The central thesis of the book--or at least what I most associate it with--is that progress in a skill like tennis comes primarily from improving one's self-observation.
This isn't the way that Gallwey puts it, but: consider self-evaluation as a supply chain. Its inputs are:
I read Gallwey as making the claims that (1) and (2) are badly underrated; (3) is overrated; and (4) will often happen automatically.
Putting observation before analysis has benefited me across disciplines. In poker, I had what I consider my best World Series of Poker ever (as judged by the average quality of my play) not when my analytical skills were at their peak but when I hit my peak ability to "stay in the moment" and simply describe situations to myself as they happened. The correct betting decisions more or less emerged, unsummoned, after that. Computer people widely acknowledge that simply describing a bug, as precisely as possible, often makes the solution obvious. It's no coincidence that the aforementioned World Series of Poker happened after I'd started seriously training myself as a programmer.
The villain of Inner Game, besides inattention and distraction, is the wrong kind of investment in self-narratives. Here's Galway on abandoning one's preferred style:
The defensive player learns that he can hit winners; the aggressive one finds that he can also be stylish. I have found that when players break their habitual patterns, they can greatly extend the limits of their own style and explore subdued aspects of their personality.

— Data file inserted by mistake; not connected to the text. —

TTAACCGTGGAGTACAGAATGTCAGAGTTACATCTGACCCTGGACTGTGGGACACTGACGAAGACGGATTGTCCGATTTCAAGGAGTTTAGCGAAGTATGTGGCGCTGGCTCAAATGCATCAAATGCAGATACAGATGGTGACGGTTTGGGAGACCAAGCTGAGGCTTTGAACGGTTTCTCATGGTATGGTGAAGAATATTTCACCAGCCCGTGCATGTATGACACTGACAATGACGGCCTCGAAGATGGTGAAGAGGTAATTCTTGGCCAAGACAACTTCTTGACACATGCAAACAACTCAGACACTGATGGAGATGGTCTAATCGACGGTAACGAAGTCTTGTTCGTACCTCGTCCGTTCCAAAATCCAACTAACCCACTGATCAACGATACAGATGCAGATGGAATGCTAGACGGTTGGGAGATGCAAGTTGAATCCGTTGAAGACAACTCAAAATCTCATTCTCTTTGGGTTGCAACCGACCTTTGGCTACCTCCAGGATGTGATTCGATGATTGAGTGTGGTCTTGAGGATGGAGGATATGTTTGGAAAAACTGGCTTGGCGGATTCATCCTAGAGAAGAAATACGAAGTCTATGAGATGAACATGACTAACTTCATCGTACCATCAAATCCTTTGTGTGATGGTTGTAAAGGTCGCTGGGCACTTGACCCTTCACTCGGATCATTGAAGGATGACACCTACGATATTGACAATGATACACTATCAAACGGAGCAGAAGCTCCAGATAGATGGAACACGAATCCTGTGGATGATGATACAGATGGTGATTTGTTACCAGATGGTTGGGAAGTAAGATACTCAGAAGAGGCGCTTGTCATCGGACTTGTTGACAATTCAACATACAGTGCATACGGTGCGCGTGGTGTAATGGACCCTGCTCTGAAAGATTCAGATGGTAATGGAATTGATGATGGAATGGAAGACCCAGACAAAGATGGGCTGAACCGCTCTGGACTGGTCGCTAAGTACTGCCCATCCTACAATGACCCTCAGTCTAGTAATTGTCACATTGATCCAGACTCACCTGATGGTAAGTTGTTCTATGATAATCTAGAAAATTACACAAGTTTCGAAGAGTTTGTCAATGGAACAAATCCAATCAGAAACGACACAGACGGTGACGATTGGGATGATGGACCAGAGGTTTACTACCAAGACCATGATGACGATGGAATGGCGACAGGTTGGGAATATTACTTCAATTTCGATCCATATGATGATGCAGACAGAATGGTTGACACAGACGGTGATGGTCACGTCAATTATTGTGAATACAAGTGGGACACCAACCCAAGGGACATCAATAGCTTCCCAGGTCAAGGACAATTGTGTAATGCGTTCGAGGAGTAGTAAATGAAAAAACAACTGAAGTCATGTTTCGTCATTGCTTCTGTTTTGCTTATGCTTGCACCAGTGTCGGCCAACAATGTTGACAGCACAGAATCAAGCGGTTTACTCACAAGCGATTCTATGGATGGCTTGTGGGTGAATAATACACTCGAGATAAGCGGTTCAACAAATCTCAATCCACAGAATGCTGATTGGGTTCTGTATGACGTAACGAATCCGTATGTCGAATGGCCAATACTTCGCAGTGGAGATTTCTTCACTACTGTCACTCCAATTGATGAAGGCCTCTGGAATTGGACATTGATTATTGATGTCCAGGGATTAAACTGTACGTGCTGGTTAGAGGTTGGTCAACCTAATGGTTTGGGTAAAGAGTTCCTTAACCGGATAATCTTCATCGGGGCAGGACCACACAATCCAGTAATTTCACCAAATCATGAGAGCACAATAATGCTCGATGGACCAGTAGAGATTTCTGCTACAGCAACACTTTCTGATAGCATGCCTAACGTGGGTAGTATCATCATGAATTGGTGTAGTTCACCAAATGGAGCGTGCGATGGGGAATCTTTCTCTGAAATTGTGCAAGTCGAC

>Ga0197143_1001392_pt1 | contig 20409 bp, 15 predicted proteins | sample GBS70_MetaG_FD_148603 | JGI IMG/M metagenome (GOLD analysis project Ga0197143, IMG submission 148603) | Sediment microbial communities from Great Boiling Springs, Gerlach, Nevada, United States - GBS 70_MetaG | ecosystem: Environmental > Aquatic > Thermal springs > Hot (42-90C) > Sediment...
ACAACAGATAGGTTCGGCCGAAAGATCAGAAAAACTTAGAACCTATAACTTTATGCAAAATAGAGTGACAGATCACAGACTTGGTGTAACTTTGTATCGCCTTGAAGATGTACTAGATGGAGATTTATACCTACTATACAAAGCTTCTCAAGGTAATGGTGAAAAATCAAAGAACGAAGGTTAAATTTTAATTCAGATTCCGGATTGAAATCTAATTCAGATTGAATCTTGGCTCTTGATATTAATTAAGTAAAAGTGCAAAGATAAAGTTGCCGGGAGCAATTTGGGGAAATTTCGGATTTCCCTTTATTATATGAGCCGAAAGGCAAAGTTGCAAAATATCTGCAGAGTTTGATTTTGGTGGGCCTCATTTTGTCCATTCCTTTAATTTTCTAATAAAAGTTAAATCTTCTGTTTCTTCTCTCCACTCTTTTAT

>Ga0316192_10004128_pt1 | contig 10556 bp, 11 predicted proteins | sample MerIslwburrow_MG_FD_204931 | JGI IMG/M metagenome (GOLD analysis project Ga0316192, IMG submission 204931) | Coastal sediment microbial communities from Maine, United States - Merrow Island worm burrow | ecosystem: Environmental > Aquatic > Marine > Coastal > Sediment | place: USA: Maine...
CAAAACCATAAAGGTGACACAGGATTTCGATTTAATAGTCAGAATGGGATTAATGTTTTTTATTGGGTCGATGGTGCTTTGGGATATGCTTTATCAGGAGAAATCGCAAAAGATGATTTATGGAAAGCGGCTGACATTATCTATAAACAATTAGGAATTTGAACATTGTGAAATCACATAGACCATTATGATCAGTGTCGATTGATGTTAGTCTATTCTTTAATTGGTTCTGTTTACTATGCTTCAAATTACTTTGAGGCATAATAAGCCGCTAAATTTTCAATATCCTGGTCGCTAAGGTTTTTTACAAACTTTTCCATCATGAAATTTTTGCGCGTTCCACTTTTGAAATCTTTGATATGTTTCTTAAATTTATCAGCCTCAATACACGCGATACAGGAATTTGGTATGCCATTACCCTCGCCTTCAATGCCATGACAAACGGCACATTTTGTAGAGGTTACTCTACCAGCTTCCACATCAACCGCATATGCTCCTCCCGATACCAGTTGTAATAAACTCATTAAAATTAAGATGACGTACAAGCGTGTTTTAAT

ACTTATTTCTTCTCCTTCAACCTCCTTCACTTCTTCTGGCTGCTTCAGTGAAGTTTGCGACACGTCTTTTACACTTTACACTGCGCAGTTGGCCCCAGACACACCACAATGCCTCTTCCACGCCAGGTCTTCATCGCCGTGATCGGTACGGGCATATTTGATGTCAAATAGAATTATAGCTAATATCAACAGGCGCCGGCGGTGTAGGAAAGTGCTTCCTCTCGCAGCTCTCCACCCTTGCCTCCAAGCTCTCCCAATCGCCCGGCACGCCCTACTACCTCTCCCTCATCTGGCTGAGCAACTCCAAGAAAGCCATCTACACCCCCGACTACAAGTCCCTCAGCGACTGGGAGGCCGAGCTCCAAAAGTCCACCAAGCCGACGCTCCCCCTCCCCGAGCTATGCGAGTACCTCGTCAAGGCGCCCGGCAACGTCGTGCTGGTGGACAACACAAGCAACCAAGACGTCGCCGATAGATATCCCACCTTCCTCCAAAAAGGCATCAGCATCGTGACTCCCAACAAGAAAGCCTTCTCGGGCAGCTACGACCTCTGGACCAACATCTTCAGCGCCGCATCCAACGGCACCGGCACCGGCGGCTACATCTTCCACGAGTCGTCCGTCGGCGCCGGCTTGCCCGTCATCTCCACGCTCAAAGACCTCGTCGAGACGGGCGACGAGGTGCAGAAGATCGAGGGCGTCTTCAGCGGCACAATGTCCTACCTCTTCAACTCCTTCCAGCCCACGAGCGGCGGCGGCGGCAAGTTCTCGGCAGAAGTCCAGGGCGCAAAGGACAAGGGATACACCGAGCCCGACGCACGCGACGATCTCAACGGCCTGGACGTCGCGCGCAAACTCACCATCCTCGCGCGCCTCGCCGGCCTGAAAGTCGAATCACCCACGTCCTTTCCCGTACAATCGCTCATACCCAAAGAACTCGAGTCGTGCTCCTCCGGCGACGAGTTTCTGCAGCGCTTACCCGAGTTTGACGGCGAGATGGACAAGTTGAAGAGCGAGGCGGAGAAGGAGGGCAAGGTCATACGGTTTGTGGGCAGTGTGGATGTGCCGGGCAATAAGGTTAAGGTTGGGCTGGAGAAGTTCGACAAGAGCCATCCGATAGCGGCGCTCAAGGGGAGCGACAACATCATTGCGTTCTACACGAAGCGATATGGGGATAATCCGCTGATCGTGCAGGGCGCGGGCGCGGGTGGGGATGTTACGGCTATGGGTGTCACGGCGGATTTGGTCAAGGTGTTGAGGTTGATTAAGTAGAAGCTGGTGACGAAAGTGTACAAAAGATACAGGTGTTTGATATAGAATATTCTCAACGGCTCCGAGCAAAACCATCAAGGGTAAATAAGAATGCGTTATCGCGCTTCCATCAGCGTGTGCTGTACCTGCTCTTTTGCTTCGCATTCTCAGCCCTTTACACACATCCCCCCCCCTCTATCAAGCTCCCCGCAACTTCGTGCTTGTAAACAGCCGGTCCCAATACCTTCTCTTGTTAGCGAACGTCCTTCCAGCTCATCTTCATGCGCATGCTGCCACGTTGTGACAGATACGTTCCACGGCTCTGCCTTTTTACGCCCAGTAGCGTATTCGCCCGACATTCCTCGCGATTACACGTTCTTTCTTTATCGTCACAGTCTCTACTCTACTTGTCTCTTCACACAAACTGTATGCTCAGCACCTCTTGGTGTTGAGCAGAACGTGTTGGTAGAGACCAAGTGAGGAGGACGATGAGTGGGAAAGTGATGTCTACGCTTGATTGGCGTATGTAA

We are over-invested in a kind of conceptual learning that is easier to identify oneself with:
We want to trust Self 1’s conceptual process of learning technique instead of Self 2’s learning from experience. Thinking that it was the obeying of an instruction that produced the good shot, ignoring the role that Self 2 plays, sets us up for disappointment when we give the same instruction yet the same good shot does not occur. Since we think the instruction was correct, the conclusion we come to is that not obeying it led to the error.
Indeed, often people prefer to fail than to achieve a kind of success that feels insufficiently rooted in oneself:
Why would one go back to letting Self 1 control the show if the results were so clearly less effective? I had to search myself for the answer. I realized that there was a distinctly different kind of satisfaction gained in the two methods of hitting the ball. When you try hard to hit the ball correctly, and it goes well, you get a certain kind of ego satisfaction. You feel that you are in control, that you are master of the situation. But when you simply allow the serve to serve itself, it doesn’t seem as if you deserve the credit.
And this ties in to the point that is made so often elsewhere, that when failure is too closely connected to one's sense of self, it's easy to stop trying in order to prevent damage to one's ego:
By not trying, they always have an alibi: "I may have lost, but it doesn’t count because I really didn’t try." What is not usually admitted is the belief that if they had really tried and lost, then yes, that would count. Such a loss would be a measure of their worth. Clearly this belief is the same as that of the competitor trying to prove himself. Both are Self 1 ego trips...
I recommend Inner Game not just as a book about improving specific skills but as an insightful study of self-knowledge more generally. It's also short enough that the reward per page is high.